Diversity Spotlight: Dr Lisa McKenzie on celebrating working-class creativity

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Diversity Spotlight: Dr Lisa McKenzie on celebrating working-class creativity

In our latest Diversity Spotlight, we catch up with Dr Lisa McKenzie—academic, ethnographer and author—following the recent launch of her new book, Lockdown Diaries of the Working Class. We discuss how the ‘Working Class Collective’ who collaborated on the book came to be and how the group is united in championing equality for working-class creatives.

We explore Lisa’s perspective on social capital, class inequality and a class system that is “deep, perversive and damaging”. We also find out more about her fresh perspective on what it means to be working-class with no desire to follow the rules of social mobility in order to open doors and access opportunities.


Congratulations on your new book! Can you tell us a little bit more about it?

Lisa: I’m an academic and an ethnographic researcher but I’m also a storyteller. An ethnographic researcher embeds themselves in communities and tells stories about those communities. At the beginning of 2020 when we first went into the pandemic and life became dystopian, I could no longer embed myself in communities and do the research I wanted to do.

I’d been reading a lot of Mass Observation Studies and I discovered that in the Second World War, the government asked people to send in their daily diaries. They gave a realistic picture of what was actually happening in Britain at the time and delivered three things: history, political rhetoric and real-life portrayals.

I felt that the rhetoric around the pandemic was going to be politically narrated so I put a tweet out and asked people to send me their diaries. Forty-six people responded to me and I asked them to keep a diary for one month—so the book is about the first eight weeks in lockdown.

The project was just going to be an ordinary piece of academic research but I decided to seek out funding from universities and academic funders to continue the research. However, I very quickly realised they weren’t interested in working-class people’s lockdown experiences. So, I put another tweet out asking if anybody knew anything about art. Image is incredibly important because it should never be assumed that we can all read and write. It has always been an integral part of political protest.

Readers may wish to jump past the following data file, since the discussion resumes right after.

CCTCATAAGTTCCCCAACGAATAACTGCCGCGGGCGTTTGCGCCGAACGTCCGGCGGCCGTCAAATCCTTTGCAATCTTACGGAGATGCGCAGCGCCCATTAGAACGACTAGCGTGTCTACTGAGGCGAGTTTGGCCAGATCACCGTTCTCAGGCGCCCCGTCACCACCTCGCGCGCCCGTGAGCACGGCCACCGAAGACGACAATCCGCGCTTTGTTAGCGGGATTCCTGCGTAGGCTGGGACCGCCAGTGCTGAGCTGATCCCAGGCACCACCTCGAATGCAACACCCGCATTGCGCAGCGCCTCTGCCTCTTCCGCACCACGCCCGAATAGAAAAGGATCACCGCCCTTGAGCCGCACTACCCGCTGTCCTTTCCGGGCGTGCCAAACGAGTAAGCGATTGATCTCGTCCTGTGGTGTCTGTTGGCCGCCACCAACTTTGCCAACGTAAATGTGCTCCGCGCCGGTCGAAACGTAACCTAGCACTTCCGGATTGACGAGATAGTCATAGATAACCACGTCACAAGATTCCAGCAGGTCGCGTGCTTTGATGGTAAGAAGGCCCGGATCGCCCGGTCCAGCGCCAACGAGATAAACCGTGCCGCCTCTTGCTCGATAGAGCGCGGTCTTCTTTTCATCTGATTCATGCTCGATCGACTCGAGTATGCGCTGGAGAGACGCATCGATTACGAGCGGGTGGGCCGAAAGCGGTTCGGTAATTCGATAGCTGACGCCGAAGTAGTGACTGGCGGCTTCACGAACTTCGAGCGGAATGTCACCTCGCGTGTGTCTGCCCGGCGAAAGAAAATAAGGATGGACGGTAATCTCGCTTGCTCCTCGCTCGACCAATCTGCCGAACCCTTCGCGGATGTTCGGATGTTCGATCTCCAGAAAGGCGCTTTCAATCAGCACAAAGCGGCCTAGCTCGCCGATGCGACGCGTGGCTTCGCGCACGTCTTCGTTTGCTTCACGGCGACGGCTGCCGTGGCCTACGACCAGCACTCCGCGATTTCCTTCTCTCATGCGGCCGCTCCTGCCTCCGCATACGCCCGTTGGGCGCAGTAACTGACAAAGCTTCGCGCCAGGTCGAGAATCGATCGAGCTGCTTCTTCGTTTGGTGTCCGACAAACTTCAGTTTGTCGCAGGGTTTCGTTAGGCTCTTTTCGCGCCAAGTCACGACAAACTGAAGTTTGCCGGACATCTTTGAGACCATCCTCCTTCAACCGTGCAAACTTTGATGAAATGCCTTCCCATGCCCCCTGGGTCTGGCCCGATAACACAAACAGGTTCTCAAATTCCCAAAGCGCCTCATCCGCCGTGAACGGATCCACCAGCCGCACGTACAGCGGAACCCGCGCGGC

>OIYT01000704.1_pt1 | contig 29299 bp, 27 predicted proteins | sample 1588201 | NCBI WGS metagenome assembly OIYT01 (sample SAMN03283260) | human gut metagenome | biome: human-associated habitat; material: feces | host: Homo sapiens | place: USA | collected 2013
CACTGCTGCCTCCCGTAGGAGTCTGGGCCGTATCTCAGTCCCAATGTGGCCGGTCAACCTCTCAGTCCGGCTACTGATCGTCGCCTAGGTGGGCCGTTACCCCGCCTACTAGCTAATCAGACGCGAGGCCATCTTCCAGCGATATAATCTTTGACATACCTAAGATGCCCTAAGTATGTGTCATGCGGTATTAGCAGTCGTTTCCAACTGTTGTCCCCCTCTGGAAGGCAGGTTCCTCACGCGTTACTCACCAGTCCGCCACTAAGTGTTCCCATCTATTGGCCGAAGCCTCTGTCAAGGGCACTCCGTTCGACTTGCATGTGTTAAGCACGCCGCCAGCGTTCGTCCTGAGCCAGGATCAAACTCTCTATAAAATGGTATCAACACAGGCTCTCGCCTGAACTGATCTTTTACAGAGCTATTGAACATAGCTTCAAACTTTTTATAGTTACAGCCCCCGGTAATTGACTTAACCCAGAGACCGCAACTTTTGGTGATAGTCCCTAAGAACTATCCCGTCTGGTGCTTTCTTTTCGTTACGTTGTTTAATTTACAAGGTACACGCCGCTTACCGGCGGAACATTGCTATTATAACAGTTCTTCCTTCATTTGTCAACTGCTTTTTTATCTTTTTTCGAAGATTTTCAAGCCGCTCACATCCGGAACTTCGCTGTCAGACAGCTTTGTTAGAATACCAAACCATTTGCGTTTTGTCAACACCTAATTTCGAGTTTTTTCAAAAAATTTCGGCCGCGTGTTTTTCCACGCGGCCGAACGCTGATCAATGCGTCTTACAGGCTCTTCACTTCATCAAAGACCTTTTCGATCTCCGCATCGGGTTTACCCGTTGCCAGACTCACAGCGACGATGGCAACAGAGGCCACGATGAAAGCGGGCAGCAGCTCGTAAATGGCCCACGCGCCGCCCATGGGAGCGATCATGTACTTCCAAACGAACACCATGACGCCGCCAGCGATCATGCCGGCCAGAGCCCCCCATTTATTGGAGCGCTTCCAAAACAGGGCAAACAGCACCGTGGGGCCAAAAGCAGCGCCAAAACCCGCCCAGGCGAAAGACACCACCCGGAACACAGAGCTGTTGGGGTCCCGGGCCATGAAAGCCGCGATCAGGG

I got one response from somebody called Colum Leith who was a lecturer at UWE in Bristol. I roped my friend in who helped set up a Kickstarter and my son got involved with protecting the identity of people after they’d shared their diaries. We got some young artists involved and all of a sudden we had a collective of people who became the ‘Working Class Collective’. As a small group we created the book, we did the research, we published it and we even distributed the book, so it’s a complete DIY project.


What unites the Working Class Collective?

Lisa: Working-class creatives often do things for free, especially if they believe in the project or if it’s something to support other working class people. We also often allow middle-class creatives to go before us. We need to stop doing that. A lot of academics, when they work collaboratively with people, like to put their name on the front of something—I was never going to do that. The book doesn’t belong to me, it belongs to the people that helped make it happen.